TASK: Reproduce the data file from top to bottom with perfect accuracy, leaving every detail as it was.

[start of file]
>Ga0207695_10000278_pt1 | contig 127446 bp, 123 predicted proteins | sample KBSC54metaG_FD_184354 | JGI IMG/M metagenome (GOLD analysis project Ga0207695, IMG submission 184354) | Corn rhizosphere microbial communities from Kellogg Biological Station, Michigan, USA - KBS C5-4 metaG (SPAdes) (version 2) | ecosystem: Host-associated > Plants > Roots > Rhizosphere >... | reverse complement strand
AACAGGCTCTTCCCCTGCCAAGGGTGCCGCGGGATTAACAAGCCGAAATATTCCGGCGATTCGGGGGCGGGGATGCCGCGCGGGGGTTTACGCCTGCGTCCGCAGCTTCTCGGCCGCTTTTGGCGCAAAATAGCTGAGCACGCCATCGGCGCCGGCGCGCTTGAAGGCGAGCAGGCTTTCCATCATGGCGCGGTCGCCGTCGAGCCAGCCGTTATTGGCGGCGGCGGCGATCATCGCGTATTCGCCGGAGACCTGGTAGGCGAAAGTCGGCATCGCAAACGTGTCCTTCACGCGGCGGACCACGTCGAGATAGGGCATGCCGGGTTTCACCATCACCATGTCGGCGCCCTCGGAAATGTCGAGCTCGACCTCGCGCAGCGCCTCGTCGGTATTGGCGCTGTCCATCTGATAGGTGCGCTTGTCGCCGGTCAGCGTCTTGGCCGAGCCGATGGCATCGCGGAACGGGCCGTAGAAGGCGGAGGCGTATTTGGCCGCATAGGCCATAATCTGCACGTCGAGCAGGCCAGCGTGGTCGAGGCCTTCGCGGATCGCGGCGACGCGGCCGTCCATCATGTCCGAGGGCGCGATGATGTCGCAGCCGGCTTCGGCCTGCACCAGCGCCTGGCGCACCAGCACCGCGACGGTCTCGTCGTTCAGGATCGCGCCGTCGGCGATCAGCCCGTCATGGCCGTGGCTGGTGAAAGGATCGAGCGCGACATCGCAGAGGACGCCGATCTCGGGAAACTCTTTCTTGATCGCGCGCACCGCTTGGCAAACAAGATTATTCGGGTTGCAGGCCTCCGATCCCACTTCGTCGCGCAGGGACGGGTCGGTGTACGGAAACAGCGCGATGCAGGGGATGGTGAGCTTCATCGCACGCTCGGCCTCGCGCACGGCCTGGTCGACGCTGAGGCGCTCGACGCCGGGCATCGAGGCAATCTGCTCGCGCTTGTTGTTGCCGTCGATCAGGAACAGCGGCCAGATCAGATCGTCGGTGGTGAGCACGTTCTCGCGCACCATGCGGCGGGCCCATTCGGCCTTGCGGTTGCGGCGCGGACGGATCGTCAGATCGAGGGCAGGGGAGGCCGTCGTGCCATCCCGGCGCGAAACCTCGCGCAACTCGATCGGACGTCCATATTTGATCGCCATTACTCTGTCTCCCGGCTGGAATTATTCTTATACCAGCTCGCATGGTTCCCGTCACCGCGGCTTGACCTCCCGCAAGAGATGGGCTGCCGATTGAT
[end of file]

>Ga0207695_10000278_pt1 | contig 127446 bp, 123 predicted proteins | sample KBSC54metaG_FD_184354 | JGI IMG/M metagenome (GOLD analysis project Ga0207695, IMG submission 184354) | Corn rhizosphere microbial communities from Kellogg Biological Station, Michigan, USA - KBS C5-4 metaG (SPAdes) (version 2) | ecosystem: Host-associated > Plants > Roots > Rhizosphere >... | reverse complement strand
AACAGGCTCTTCCCCTGCCAAGGGTGCCGCGGGATTAACAAGCCGAAATATTCCGGCGATTCGGGGGCGGGGATGCCGCGCGGGGGTTTACGCCTGCGTCCGCAGCTTCTCGGCCGCTTTTGGCGCAAAATAGCTGAGCACGCCATCGGCGCCGGCGCGCTTGAAGGCGAGCAGGCTTTCCATCATGGCGCGGTCGCCGTCGAGCCAGCCGTTATTGGCGGCGGCGGCGATCATCGCGTATTCGCCGGAGACCTGGTAGGCGAAAGTCGGCATCGCAAACGTGTCCTTCACGCGGCGGACCACGTCGAGATAGGGCATGCCGGGTTTCACCATCACCATGTCGGCGCCCTCGGAAATGTCGAGCTCGACCTCGCGCAGCGCCTCGTCGGTATTGGCGCTGTCCATCTGATAGGTGCGCTTGTCGCCGGTCAGCGTCTTGGCCGAGCCGATGGCATCGCGGAACGGGCCGTAGAAGGCGGAGGCGTATTTGGCCGCATAGGCCATAATCTGCACGTCGAGCAGGCCAGCGTGGTCGAGGCCTTCGCGGATCGCGGCGACGCGGCCGTCCATCATGTCCGAGGGCGCGATGATGTCGCAGCCGGCTTCGGCCTGCACCAGCGCCTGGCGCACCAGCACCGCGACGGTCTCGTCGTTCAGGATCGCGCCGTCGGCGATCAGCCCGTCATGGCCGTGGCTGGTGAAAGGATCGAGCGCGACATCGCAGAGGACGCCGATCTCGGGAAACTCTTTCTTGATCGCGCGCACCGCTTGGCAAACAAGATTATTCGGGTTGCAGGCCTCCGATCCCACTTCGTCGCGCAGGGACGGGTCGGTGTACGGAAACAGCGCGATGCAGGGGATGGTGAGCTTCATCGCACGCTCGGCCTCGCGCACGGCCTGGTCGACGCTGAGGCGCTCGACGCCGGGCATCGAGGCAATCTGCTCGCGCTTGTTGTTGCCGTCGATCAGGAACAGCGGCCAGATCAGATCGTCGGTGGTGAGCACGTTCTCGCGCACCATGCGGCGGGCCCATTCGGCCTTGCGGTTGCGGCGCGGACGGATCGTCAGATCGAGGGCAGGGGAGGCCGTCGTGCCATCCCGGCGCGAAACCTCGCGCAACTCGATCGGACGTCCATATTTGATCGCCATTACTCTGTCTCCCGGCTGGAATTATTCTTATACCAGCTCGCATGGTTCCCGTCACCGCGGCTTGACCTCCCGCAAGAGATGGGCTGCCGATTGAT